Who's up and who's down this week?

Who's up and who's down this week?

Vote for this week's biggest Winner & Losers.
January 10, 2019

Who was this week's biggest winner?

Andrea Stewart-Cousins
67%
Ken Lovett
12%
Alessandra Biaggi
7%
Jimmy Oddo
6%
Bill de Blasio
5%
AOC in Cingress
1%
Bojean Landrieux
1%
Ed Cox
1%
Maria Asaro
1%
NEW YORKERS!!
1%
Nick Langworthy
1%
Write-in
3%

Who was this week's biggest loser?

Simcha Felder
42%
Ed Cox
31%
Dean Skelos
25%
Bill deblasio
1%
Alessandra Biaggi
1%
Andrew cuomo
1%
Bill de Blasio
1%
Satan
1%
Write-in
1%
Rickey Armstrong Sr.
1%
Jaime Getto
0%

How does Andrew keep putting his foot in his Cuo-mouth? On a day the state Capitol was buzzing with feminist energy for ASC’s ascension as Senate majority leader, the Guv felt no luv, and made a flippant crack about #MeToo. He’s going to need to start talking the talk before progressives trust that he’s walking the walk for the right reasons, and not just blowing with the wind. Here’s five New Yorkers that could give him a pep talk, and five that might bring him down.

Winners: 
Alessandra Biaggi

Not every freshman lawmaker has her name dropped on the first day on the job. But state Sen. Alessandra Biaggi has created waves in the chamber with her plans to reinvigorate the Ethics and Internal Governance Committee by having it aggressively pursue both legislation and investigations. Republicans are not happy about one change in particular, which would have Democrats outnumber Republicans on the committee. Party politics aside, at least the legislative body appears eager to take ethics seriously this session.

Bill de Blasio

“The Simpsons,” MSNBC’s “Morning Joe” and The Washington Post all in a week? That’s the sweet smell of national attention for our towering mayor. Like a prophet without honor in his own country, Hizzoner hates how the local press treats him, and relishes the opp-uh-tunity to be seen by the all-important Iowan eyes. Now that pesky local concerns like the State of the City are out of the way, it’s time to hail a horse carriage on Central Park South and ride across the nation.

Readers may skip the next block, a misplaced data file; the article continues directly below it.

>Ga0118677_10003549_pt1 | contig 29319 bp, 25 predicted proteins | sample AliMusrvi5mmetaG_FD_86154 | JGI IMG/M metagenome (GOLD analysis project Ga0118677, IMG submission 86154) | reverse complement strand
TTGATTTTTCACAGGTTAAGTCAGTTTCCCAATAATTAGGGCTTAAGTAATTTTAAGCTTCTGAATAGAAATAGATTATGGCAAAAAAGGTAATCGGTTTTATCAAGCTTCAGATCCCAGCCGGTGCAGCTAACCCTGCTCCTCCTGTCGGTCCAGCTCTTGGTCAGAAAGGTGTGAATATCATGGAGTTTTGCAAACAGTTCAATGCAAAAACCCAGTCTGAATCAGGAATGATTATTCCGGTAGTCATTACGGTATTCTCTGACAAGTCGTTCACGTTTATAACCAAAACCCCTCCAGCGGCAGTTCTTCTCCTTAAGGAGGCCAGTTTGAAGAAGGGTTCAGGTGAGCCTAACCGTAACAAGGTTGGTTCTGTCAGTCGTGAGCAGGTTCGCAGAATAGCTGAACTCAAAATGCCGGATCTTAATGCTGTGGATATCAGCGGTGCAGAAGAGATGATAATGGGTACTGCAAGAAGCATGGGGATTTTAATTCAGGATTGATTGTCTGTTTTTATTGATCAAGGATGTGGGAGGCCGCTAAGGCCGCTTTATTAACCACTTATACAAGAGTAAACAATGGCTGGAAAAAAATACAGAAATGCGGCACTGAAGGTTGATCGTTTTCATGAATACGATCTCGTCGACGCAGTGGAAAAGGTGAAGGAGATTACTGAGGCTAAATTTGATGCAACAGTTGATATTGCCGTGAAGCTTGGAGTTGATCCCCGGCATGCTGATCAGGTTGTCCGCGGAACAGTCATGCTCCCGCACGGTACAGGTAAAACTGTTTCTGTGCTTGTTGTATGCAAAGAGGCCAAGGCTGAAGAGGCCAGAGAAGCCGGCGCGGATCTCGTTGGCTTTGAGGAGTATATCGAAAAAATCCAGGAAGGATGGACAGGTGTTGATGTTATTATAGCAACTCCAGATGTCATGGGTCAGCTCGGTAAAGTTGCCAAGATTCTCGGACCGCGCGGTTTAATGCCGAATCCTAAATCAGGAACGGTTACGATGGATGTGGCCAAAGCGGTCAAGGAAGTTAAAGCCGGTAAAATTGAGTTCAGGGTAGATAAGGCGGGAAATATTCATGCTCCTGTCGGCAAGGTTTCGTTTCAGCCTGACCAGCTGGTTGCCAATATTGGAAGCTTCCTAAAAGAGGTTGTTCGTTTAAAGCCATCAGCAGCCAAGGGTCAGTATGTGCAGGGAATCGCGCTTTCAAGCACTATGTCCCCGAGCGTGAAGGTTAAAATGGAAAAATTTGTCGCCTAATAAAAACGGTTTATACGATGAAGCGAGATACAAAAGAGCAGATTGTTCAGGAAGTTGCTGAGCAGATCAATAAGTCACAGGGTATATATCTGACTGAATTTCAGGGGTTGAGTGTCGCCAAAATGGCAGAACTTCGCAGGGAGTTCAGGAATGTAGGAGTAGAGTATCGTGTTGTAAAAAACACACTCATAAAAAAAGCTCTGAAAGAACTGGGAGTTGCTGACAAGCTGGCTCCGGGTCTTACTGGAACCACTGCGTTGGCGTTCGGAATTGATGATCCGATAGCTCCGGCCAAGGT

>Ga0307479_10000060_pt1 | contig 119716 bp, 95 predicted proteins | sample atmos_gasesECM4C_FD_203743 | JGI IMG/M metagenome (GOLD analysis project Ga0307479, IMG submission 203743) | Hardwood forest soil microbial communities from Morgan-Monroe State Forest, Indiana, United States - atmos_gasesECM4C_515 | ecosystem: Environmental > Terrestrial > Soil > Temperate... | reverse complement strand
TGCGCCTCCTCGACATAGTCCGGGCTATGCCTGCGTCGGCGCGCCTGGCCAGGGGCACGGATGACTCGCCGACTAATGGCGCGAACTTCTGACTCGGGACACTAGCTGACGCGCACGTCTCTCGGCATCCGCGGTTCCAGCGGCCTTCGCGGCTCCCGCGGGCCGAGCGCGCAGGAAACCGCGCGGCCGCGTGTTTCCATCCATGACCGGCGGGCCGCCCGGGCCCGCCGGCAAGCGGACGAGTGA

Ken Lovett

It’s not every day that a member of the Albany press corps becomes a martyr, but Lovett holds that distinction. For years, the state Senate had a rule in place forbidding cell phone use in chambers, as well as in the lobby. Although the lobby rule was rarely enforced, Lovett found himself in handcuffs last year when he was caught red-handed. Luckily, Gov. Andrew Cuomo quickly got him out. But now, the state Senate has passed new rules allowing cell phones not just in the lobby, but in chambers as well, allowing tweets galore on the first day of session. Call it the “Ken Lovett Clause.”

Jimmy Oddo

You might think that a “five-borough ferry system” would actually offer boat rides to all five boroughs in New York City, but alas, this is not so. In this instance at least, Staten Island has a legitimate claim to being the forgotten borough – and it left Borough President Jimmy Oddo with a terrible sinking feeling. So now that his old friend Mayor Bill de Blasio has announced an expansion of the NYC Ferry system, it’s going to be smooth sailing for Oddo.